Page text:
All of it is fodder for judgment.

That’s a lifetime of self-righteous anger, and whole hell of a lot of energy. There’s a great deal we could do with that energy. If we care about mothers and babies, then fighting with other mothers is not what we need to do. One billion people on planet earth do not have access to clean water; I don’t know if those mothers bicker the way we privileged few do, but my guess is that they’d think we are fussing around the fringes and worrying about things that don’t matter much.

I’m on my knees, begging: come down off that hook. Let everyone off of their hooks. There is no other; just us, doing the best we can. When we make different choices, one of us doesn’t have to be wrong. The person who does that thing that seems so distasteful probably has his or her reasons.

Parenting is a marathon, not a sprint. Along the road, shit is going to happen; plans will change. Pace yourself!

You can trust me on this. I used to think I was really smart. Turns out, the universe doesn’t give a shit how smart I am, and all those smart words didn’t feel nearly as good when I ate them as they did when I said them.


On a summer day in 1935, a few weeks before she turned 13, my grandma Margery was in the yard of her family’s southwestern Kansas home, pulling laundry off the line. She dropped the clothes and underwear, sheets and towels, gray with dust and baked dry in the villainous sun, into the basket at her feet, then ran back into the house. Her sister Norma and their mother were yanking the beds out of the bedrooms and into the main room.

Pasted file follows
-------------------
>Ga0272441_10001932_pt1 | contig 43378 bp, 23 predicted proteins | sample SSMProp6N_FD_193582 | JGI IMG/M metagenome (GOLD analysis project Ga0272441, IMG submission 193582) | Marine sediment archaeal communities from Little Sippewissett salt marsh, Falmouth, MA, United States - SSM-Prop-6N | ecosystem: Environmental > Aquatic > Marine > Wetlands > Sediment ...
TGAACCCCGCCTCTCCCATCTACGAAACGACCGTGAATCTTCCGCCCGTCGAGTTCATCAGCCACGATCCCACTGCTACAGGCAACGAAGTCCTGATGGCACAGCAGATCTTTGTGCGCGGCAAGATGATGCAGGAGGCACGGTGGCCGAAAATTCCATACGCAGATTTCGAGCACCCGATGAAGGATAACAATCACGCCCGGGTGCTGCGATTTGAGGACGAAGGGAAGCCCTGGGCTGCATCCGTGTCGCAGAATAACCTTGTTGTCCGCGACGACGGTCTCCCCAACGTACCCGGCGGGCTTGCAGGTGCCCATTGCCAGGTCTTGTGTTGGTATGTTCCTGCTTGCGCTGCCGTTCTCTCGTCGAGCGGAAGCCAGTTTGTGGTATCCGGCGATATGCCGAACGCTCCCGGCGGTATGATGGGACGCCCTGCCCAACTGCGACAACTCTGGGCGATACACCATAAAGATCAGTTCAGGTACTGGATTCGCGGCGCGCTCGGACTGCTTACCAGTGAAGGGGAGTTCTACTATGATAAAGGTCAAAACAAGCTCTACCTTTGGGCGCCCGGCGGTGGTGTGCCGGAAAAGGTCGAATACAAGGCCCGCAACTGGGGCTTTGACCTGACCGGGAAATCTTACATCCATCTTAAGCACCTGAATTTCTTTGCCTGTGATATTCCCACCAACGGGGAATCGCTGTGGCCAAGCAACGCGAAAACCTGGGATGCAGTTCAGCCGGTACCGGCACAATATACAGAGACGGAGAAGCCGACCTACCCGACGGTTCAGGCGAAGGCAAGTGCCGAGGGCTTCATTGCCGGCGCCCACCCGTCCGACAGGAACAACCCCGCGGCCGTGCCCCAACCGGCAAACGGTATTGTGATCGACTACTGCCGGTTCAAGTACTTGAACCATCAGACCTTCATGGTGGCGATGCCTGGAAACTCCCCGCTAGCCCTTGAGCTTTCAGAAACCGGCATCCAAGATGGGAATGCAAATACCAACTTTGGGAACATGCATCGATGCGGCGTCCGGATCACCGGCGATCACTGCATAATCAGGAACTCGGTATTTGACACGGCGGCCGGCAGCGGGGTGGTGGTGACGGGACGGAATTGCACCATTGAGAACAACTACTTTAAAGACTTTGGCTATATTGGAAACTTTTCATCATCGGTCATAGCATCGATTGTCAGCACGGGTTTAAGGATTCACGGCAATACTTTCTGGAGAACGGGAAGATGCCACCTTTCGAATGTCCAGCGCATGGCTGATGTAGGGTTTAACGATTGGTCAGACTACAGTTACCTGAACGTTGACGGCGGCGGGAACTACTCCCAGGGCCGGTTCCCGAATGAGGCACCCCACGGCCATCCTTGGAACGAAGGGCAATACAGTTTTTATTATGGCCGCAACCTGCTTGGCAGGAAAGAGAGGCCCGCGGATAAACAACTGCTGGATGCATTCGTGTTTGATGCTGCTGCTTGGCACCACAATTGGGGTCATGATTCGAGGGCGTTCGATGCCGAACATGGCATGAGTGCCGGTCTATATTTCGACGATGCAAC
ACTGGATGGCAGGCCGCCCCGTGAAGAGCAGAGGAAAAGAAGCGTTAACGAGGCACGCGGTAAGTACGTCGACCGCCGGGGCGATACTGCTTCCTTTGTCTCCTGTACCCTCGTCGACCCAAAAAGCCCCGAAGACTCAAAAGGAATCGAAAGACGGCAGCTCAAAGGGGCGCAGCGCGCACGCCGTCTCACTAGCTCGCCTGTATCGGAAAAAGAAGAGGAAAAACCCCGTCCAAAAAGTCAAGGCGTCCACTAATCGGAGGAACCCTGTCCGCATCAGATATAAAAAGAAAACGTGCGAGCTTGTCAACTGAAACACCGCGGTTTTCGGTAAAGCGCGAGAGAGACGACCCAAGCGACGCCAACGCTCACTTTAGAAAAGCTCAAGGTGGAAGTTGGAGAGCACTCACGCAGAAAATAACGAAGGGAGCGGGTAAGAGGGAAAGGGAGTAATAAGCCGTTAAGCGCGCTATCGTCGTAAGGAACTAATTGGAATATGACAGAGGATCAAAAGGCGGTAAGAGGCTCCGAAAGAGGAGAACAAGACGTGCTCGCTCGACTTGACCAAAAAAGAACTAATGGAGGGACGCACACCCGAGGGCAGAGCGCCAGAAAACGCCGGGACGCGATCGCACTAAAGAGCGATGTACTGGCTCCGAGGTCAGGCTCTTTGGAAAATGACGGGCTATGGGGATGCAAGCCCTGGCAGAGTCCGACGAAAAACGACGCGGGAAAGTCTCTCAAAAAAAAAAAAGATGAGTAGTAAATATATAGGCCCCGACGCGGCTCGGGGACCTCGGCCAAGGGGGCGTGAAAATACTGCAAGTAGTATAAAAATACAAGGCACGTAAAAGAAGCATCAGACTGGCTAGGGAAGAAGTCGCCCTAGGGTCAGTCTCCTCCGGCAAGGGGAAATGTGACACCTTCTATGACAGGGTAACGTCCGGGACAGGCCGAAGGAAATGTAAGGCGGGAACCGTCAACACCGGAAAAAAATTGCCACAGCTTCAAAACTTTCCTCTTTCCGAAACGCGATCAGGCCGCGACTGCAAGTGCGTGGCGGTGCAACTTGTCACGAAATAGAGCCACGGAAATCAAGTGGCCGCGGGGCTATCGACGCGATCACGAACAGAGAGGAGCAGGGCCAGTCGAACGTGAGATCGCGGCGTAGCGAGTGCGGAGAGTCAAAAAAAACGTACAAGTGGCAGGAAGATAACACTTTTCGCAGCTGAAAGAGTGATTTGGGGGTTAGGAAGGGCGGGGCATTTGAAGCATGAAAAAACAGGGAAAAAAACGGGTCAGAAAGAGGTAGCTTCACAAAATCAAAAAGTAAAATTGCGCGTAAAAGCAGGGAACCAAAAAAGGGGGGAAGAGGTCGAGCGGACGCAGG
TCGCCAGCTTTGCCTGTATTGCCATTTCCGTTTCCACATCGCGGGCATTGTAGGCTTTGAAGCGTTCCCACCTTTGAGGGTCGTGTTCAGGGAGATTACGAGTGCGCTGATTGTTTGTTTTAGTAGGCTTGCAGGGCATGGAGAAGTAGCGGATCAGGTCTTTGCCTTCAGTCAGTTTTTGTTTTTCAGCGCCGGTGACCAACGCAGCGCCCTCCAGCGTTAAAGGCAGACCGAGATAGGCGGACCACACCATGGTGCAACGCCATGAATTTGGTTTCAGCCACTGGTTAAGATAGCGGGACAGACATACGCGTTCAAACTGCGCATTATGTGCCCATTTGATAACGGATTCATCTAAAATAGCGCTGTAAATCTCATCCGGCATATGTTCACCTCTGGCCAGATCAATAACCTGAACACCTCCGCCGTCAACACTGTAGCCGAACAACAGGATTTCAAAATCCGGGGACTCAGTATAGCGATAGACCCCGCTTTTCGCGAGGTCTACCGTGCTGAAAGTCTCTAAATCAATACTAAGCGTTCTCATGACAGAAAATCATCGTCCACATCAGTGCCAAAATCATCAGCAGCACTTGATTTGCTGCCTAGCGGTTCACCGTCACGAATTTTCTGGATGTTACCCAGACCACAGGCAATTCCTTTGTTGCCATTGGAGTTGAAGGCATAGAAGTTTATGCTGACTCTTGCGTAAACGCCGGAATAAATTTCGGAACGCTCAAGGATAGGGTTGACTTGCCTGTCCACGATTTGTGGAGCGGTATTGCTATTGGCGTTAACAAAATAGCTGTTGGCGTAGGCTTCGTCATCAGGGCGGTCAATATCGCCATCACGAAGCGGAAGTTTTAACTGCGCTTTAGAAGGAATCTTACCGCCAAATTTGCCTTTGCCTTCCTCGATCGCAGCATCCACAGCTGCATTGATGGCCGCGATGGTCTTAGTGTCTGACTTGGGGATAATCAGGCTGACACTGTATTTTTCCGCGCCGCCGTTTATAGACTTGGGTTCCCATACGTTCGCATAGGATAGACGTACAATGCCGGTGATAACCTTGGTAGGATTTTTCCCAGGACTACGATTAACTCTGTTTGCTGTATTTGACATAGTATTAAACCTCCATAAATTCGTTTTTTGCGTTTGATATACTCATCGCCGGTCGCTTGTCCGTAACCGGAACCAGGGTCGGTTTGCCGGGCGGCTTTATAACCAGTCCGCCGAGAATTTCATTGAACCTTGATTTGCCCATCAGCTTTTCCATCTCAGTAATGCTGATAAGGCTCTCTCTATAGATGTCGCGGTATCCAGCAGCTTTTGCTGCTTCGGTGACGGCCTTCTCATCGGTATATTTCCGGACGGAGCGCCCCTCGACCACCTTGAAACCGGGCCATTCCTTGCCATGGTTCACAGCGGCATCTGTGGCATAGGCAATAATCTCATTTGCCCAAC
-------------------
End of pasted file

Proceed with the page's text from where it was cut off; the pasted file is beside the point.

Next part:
Margery pulled the oldest sheets out of the laundry basket, put them in a big metal bucket in the sink, and filled the bucket with water from the pump. All over Meade County, in towns and on farms, every household was preparing for the black blizzard that was pushing toward them. If she paused to look out the open door, she would see the enormous black cloud moving, the ground rising up to meet the sky, choking the world in between. She didn’t pause, though. The scene was too familiar to bear scrutiny. Her mother’s mouth was tight beneath eyes that darted between her work and the door, watching the road for her husband and her youngest child, Billy.

As Margery, Norma, and their mother worked, they coughed. The coughing – deep, painful, noisy – was with them constantly. They coughed while they slept, while they worked, during their meager meals, and during their walk to church. As the family worked to keep the ever-advancing dust out of their house, their food, and their eyes, their lungs worked to expel the muddy mess that tried to choke them